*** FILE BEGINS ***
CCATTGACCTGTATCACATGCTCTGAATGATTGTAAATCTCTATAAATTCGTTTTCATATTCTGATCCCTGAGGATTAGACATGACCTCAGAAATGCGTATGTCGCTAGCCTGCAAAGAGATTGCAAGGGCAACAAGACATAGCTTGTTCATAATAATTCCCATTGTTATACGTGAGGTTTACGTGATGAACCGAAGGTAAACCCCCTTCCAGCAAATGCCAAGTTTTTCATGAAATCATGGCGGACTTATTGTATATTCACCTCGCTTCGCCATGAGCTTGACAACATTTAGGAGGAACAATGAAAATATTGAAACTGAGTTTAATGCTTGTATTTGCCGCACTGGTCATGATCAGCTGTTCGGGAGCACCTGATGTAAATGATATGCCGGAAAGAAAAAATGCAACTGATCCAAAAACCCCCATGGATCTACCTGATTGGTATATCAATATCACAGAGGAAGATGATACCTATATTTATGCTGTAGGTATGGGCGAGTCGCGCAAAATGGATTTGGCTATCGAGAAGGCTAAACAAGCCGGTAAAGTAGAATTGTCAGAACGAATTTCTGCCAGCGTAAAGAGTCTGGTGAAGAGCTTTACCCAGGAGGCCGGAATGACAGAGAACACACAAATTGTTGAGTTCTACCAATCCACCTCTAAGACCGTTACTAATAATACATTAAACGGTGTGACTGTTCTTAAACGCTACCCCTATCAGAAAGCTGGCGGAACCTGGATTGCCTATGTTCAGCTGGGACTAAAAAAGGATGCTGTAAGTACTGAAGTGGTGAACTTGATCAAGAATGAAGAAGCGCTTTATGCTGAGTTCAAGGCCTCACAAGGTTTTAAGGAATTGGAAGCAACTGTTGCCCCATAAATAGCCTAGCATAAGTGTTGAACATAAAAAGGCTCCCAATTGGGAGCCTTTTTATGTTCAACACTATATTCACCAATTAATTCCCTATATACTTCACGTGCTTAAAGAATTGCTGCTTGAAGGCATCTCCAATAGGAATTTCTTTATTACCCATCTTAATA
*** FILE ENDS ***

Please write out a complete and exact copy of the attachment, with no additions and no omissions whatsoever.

CCATTGACCTGTATCACATGCTCTGAATGATTGTAAATCTCTATAAATTCGTTTTCATATTCTGATCCCTGAGGATTAGACATGACCTCAGAAATGCGTATGTCGCTAGCCTGCAAAGAGATTGCAAGGGCAACAAGACATAGCTTGTTCATAATAATTCCCATTGTTATACGTGAGGTTTACGTGATGAACCGAAGGTAAACCCCCTTCCAGCAAATGCCAAGTTTTTCATGAAATCATGGCGGACTTATTGTATATTCACCTCGCTTCGCCATGAGCTTGACAACATTTAGGAGGAACAATGAAAATATTGAAACTGAGTTTAATGCTTGTATTTGCCGCACTGGTCATGATCAGCTGTTCGGGAGCACCTGATGTAAATGATATGCCGGAAAGAAAAAATGCAACTGATCCAAAAACCCCCATGGATCTACCTGATTGGTATATCAATATCACAGAGGAAGATGATACCTATATTTATGCTGTAGGTATGGGCGAGTCGCGCAAAATGGATTTGGCTATCGAGAAGGCTAAACAAGCCGGTAAAGTAGAATTGTCAGAACGAATTTCTGCCAGCGTAAAGAGTCTGGTGAAGAGCTTTACCCAGGAGGCCGGAATGACAGAGAACACACAAATTGTTGAGTTCTACCAATCCACCTCTAAGACCGTTACTAATAATACATTAAACGGTGTGACTGTTCTTAAACGCTACCCCTATCAGAAAGCTGGCGGAACCTGGATTGCCTATGTTCAGCTGGGACTAAAAAAGGATGCTGTAAGTACTGAAGTGGTGAACTTGATCAAGAATGAAGAAGCGCTTTATGCTGAGTTCAAGGCCTCACAAGGTTTTAAGGAATTGGAAGCAACTGTTGCCCCATAAATAGCCTAGCATAAGTGTTGAACATAAAAAGGCTCCCAATTGGGAGCCTTTTTATGTTCAACACTATATTCACCAATTAATTCCCTATATACTTCACGTGCTTAAAGAATTGCTGCTTGAAGGCATCTCCAATAGGAATTTCTTTATTACCCATCTTAATA